Pornography: A Christian Crisis or Exaggerated Issue?

Pornography: A Christian Crisis or Exaggerated Issue?

Pornography: A Christian Crisis or Exaggerated Issue?

Josh McDowell, prominent apologist and author of best-selling books such as “Evidence That Demands a Verdict,” says, “Porn is probably the greatest threat to the church in its existence.” He is so alarmed about pornography’s pervasive influence that he commissioned Barna Group to conduct a sweeping, comprehensive survey on pornography in America.


The results, released Wednesday (Jan. 20) at a press conference in New York, showed that pornography use has become less taboo among Americans, appeals to both men and women and is prevalent among Christians and non-Christians alike. But  the number of Christians viewing pornography virtually mirrors the national average.


Critics charge that conservative Christianity has become sex-obsessed, placing a disproportionate amount of influence on topics such as abstinence, sexual orientation and pornography. These judgments are not altogether invalid. Conservative Christians’ responses to the sexual revolution of the 1960s and 70s have often bordered on paranoia.


And yet, the pornography industry undeniably contributes to many social ills, including the objectification of women and the exploitation of children and teenagers.


As a result, the key findings of Barna’s study deserve serious attention:


  •  The definition of pornography varies somewhat. The question of what should be considered pornography is difficult to answer. Barna’s editor-in-chief, Roxanne Stone, notes, “The most common definition of pornography among Americans is any image used for sexual arousal or masturbation.” Other Americans believe even a partially nude image should be classified as pornography as well.
  • Young Americans do not think pornography is a negative thing. When they speak about pornography with friends, 90 percent of teens (ages 13 to 17) and 96 percent of young adults (ages 18 to 24) say they do so in a neutral, accepting or encouraging way. Only 1 in 20 young adults and 1 in 10 teens say their friends think viewing pornography is a bad thing. Teens and young adults say “not recycling” is more immoral than viewing pornography.
  • Most teens are “sexting.” Sixty-six percent of teens and young adults have received a sexually explicit image via text and 41 percent have sent one. More girls than boys have sent explicit images, Stone notes, which may mean that young males are often the ones pressuring their female friends to take off their clothes.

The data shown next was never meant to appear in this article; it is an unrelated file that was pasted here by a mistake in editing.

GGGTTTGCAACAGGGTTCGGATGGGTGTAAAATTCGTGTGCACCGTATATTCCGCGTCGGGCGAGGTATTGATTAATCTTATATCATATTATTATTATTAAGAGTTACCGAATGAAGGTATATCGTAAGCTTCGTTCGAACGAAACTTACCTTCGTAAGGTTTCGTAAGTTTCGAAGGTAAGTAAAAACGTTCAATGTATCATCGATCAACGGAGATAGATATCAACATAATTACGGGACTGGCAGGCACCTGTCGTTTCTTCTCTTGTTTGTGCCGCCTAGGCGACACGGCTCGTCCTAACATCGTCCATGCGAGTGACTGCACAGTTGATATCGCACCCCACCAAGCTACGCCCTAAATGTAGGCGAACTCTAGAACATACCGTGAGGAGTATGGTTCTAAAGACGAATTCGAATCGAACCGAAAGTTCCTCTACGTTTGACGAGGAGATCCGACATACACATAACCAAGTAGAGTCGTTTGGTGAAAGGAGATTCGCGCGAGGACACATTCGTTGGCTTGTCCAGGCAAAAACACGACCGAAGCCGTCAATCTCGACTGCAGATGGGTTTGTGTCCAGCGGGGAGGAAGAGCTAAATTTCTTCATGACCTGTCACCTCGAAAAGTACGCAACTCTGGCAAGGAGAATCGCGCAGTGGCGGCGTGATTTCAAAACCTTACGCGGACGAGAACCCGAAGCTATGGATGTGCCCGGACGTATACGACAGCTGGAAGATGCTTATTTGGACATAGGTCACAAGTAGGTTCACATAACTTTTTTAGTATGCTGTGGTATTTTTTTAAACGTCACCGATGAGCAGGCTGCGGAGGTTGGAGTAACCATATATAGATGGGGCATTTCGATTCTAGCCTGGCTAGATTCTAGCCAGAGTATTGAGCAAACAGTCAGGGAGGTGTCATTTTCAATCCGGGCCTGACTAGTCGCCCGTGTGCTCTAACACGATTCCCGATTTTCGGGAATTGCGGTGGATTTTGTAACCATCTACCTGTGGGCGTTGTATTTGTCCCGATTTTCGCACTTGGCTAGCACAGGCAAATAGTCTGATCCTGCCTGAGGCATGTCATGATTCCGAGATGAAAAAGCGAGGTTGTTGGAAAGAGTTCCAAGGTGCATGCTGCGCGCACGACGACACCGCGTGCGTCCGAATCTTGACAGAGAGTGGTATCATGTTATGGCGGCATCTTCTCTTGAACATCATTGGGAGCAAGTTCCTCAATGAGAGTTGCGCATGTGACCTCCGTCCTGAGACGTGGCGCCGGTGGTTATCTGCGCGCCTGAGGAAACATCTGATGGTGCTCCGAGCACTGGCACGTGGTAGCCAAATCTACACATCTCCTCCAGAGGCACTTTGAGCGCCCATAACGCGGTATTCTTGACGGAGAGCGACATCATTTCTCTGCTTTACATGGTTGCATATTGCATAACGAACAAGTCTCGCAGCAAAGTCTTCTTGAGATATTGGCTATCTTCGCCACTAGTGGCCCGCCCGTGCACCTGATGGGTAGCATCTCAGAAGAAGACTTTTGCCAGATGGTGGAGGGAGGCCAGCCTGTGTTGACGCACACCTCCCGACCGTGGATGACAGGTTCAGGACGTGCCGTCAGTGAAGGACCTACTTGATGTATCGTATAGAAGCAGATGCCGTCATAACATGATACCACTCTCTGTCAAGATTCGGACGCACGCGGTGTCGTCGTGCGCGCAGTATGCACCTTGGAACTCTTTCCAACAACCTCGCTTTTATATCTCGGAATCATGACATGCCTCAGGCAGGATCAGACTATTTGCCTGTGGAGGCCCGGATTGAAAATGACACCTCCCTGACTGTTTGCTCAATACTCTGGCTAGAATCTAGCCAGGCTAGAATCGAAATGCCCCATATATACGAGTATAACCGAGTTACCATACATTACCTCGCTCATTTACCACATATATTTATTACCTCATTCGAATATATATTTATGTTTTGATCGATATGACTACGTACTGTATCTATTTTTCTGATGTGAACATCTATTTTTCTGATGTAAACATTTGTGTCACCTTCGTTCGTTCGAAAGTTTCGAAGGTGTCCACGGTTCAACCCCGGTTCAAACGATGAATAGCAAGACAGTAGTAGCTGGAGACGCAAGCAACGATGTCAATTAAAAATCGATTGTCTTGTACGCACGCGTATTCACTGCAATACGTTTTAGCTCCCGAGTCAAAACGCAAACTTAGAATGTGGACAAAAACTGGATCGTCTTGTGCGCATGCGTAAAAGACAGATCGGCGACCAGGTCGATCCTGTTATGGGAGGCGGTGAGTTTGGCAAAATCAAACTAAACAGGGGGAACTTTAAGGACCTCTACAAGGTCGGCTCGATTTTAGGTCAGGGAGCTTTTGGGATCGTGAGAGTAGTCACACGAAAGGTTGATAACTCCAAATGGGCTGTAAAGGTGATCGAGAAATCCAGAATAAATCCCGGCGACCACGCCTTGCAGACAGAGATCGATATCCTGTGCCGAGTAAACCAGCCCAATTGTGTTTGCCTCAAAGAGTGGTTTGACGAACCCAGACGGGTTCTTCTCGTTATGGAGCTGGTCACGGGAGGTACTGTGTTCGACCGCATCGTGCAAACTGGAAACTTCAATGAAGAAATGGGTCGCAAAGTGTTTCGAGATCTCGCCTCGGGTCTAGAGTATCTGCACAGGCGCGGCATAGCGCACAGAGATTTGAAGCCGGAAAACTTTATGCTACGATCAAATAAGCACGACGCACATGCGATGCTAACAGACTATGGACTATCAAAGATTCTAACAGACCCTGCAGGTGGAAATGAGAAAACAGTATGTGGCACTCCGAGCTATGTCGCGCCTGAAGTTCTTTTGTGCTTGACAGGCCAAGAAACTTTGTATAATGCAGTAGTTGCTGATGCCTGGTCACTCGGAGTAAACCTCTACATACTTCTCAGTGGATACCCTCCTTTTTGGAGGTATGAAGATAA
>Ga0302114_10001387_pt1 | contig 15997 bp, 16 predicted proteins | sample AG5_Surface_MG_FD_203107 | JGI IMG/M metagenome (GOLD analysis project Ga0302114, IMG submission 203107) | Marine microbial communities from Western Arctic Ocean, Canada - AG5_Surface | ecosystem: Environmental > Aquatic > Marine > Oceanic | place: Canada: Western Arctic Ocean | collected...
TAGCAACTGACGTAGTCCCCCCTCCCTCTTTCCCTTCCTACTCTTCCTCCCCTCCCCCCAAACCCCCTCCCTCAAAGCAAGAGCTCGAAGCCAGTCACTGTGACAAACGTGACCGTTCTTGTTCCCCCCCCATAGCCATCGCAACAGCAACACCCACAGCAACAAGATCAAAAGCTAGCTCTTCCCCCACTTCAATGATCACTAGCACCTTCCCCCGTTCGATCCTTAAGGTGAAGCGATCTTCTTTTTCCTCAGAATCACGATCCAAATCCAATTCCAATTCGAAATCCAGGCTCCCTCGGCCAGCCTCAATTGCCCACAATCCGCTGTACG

• Porn is not just a “male matter” anymore. While men have traditionally consumed pornography at a much higher rate than women, it appears females (particularly younger ones) are starting to catch up. Thirty-three percent of women ages 13 to 24 seek out porn at least once per month.
  • Americans agree certain types of porn are negative. Overwhelming majorities of Americans across generations believe that porn depicting children under the age of 12 and depictions of nonconsensual sex acts are “always wrong.” Less than one-quarter of Americans say same-sex pornography is “always wrong.”
  • Fewer pastors struggle with porn than you might expect — or so they say. Fourteen percent of pastors and 21 percent of youth pastors say they struggle with porn. If this seems low, it is possible a social desirability bias makes pastors less likely to fess up.
  • Pastors who struggle with porn feel fear and guilt. Eighty-seven percent of pastors who say they struggle with porn feel “a great sense of shame” and 55 percent “live in constant fear of being discovered.”
  • Many Christians believe pastors caught viewing porn should be ousted from the church. Forty-one percent of adult Christians think a pastor should be fired or asked to resign if found to be using porn. Only 8 percent of pastors say the same, favoring solutions such as counseling, accountability and mentors instead.
  • Pastors aren’t convinced porn use is a top problem among their congregants. Thirty-eight percent of pastors call pornography a “major” or “significant” problem in their congregation. A majority of pastors say that spiritual immaturity, lack of biblical knowledge, pride and lack of church involvement are more serious issues.


Considering pornography is more prominent a problem — as many religious people believe — these statistics should be of concern. But how alarming are they? The answer may depend on the type of Christian you are.


For culture-warring conservative Christians, this issue reinforces the belief that America is in moral decline. Pornography is a single wave in a larger tsunami of social change. Statistics like this seem like further proof that “traditional values” are fading fast.


This seems to be the position of the impassioned McDowell, who at Wednesday’s press conference shouted at one point, “We need a Bonhoeffer or a Wilberforce to stand up to pornography the way they did to Nazism and slavery.”


But while pornography is troubling in many ways, it simply cannot be compared to the forced enslavement of entire races or the Jewish Holocaust.


The American church cannot be silent as pornography becomes ever more prevalent.


We cannot ignore the way the industry contributes to the notion that women are little more than sex objects to be dominated by men.


We cannot ignore how the industry has often preyed on children and exploited teenagers for financial gain.


And we cannot ignore the way pornography usage among curious kids has often sexualized them in their most innocent years.


American churches cannot bury their heads, but neither should they lose them.



Jonathan Merritt is senior columnist for RNS


Courtesy: Religion News Service


Publication date: January 22, 2016